Bumper to Bumper, Part II: Steve Jobs is Wrong

Any guesses as to which guy is Steve Jobs and which guy is the customer?  Hint: Steve Jobs always wears black.

If you read Part I of this series, in closing, I asked whether the "bumper" solution was a good decision from a management standpoint.  My opinion?  Yes, but only if you look at it from a purely financial perspective.  From a customer service/relations standpoint, it's a disaster.

Let's review the progression of events, from initial customer complaints to Apple's eventual response:

  1. Denial – "There is no problem."
  2. Blame the Customer – "You're holding it wrong!"
  3. It's all in your Head – "Our s/w is erroneously telling you that you have a problem."
  4. Blame your Competitors – "Everyone else has the same problem."
  5. Denial II – "There is no problem, but we'll give you a free bumper."

What's the 1st thing that comes to mind?  This isn't indigenous to Apple.  I've heard this song before.  Where do think the joke, "That isn't a bug, it's a feature." comes from?  I just think that with Apple's dedicated user culture, they have a better chance than most to pull it off; but that doesn't make it right.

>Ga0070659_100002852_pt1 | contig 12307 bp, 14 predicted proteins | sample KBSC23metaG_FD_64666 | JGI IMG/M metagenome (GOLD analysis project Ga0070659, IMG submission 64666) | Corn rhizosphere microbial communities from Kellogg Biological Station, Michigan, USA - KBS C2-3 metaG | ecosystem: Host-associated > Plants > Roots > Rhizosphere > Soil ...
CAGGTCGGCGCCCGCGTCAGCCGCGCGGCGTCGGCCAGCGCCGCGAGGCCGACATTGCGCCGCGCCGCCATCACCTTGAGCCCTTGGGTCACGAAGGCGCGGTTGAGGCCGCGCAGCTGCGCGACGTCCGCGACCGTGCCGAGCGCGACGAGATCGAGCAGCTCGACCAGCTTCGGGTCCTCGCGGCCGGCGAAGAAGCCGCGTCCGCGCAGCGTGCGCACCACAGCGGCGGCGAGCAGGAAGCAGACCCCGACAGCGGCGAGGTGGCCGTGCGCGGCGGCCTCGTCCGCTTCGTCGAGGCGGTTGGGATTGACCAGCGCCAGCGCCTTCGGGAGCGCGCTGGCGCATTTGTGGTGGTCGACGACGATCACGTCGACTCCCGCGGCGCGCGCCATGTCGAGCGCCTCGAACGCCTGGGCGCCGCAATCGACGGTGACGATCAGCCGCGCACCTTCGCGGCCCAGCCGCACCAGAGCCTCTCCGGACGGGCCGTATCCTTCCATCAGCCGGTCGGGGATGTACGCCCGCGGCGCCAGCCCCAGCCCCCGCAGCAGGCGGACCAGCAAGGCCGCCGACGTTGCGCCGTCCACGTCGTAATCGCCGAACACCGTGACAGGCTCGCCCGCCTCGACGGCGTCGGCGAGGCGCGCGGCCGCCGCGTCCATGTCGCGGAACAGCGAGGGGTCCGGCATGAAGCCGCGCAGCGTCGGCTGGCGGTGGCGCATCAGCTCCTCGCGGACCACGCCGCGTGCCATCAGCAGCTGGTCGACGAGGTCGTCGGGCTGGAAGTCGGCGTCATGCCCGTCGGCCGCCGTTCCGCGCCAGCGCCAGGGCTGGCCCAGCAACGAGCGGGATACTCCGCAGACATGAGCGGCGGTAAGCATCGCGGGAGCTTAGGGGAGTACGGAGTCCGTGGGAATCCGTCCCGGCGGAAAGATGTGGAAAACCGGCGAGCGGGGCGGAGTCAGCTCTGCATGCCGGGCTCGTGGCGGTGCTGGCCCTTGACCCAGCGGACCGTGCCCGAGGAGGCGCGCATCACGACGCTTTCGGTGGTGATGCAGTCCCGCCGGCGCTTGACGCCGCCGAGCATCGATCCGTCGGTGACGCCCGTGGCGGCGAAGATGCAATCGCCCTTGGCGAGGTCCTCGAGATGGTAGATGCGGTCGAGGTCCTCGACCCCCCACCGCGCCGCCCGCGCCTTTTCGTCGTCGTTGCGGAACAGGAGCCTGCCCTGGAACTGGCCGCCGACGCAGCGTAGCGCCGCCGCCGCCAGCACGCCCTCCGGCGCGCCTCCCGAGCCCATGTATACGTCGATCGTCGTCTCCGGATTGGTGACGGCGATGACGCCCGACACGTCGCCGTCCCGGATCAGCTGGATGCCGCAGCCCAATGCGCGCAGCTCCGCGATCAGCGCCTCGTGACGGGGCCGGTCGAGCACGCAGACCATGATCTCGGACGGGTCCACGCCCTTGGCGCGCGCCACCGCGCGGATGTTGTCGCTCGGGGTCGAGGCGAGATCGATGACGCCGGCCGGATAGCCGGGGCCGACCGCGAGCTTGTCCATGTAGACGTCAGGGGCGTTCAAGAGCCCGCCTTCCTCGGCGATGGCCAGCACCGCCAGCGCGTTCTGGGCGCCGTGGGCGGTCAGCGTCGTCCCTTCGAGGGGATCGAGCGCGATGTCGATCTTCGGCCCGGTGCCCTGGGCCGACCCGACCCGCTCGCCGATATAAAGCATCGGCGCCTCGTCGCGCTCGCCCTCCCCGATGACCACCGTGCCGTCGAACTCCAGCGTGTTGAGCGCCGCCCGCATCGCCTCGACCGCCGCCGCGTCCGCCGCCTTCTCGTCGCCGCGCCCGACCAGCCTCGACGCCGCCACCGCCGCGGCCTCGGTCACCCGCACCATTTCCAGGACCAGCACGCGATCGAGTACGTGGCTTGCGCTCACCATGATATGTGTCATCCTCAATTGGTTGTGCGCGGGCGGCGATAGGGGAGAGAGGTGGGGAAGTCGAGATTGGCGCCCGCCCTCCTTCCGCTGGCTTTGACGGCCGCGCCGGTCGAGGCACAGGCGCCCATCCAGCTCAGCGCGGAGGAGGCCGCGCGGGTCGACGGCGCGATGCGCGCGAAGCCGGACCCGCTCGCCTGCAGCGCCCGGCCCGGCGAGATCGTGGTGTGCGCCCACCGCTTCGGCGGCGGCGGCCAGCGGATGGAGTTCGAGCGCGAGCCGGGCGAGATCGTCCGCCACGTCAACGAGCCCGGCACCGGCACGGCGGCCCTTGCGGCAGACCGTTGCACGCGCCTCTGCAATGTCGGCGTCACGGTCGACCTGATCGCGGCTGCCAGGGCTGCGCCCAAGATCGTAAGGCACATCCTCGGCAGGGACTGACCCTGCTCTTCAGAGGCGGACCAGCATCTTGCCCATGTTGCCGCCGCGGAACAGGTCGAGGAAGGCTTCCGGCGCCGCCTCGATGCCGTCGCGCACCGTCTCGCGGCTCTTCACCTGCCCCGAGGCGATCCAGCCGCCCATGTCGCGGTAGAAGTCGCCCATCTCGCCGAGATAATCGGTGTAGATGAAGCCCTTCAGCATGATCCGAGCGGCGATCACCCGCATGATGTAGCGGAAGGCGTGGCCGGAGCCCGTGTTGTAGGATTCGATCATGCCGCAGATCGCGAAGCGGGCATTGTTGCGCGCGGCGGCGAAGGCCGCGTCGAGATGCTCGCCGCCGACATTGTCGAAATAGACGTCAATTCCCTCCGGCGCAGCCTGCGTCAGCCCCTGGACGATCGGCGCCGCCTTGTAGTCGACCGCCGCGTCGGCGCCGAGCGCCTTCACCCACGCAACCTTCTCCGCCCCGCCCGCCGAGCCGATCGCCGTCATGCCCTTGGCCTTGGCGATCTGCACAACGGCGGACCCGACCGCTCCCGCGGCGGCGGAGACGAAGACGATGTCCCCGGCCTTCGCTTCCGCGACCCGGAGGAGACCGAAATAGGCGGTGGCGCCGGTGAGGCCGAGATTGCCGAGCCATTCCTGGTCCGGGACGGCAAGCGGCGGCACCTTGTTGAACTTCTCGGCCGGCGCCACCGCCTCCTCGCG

I've spoken to career Apple customers who are so incensed by what they term the arrogant attitude of the company (usually referring to Jobs, specifically) that they've finally had enough.  Apple can afford to lose them, but that's not really the point, is it?

So where's the eDiscovery tie-in?  Where do I start?  You might be in a corporate IT department.  You might be inside counsel.  You might be outside counsel.  You might be me – a consultant, positioned somewhere in-between all of them.  What are you going to do when management adopts the attitude:

  1. Denial – "We don't need to implement this."
  2. Blame the 'Customer' – "The client doesn't want it."
  3. It's all in your Head – "We don't need to comply with the rules."
  4. Blame your competitors – "Nobody else is implementing it."
  5. Denial II – "We'll take our chances.  If litigation arises, we'll look at it then."

The difference between Apple and you?  They have a public relations issue and face class-action lawsuits.  You – and/or your management are likely to face serious sanctions.  But don't worry; that's only if something goes wrong

 

Share on FacebookTweet about this on TwitterShare on Google+Share on LinkedInPin on PinterestShare on RedditEmail this to someone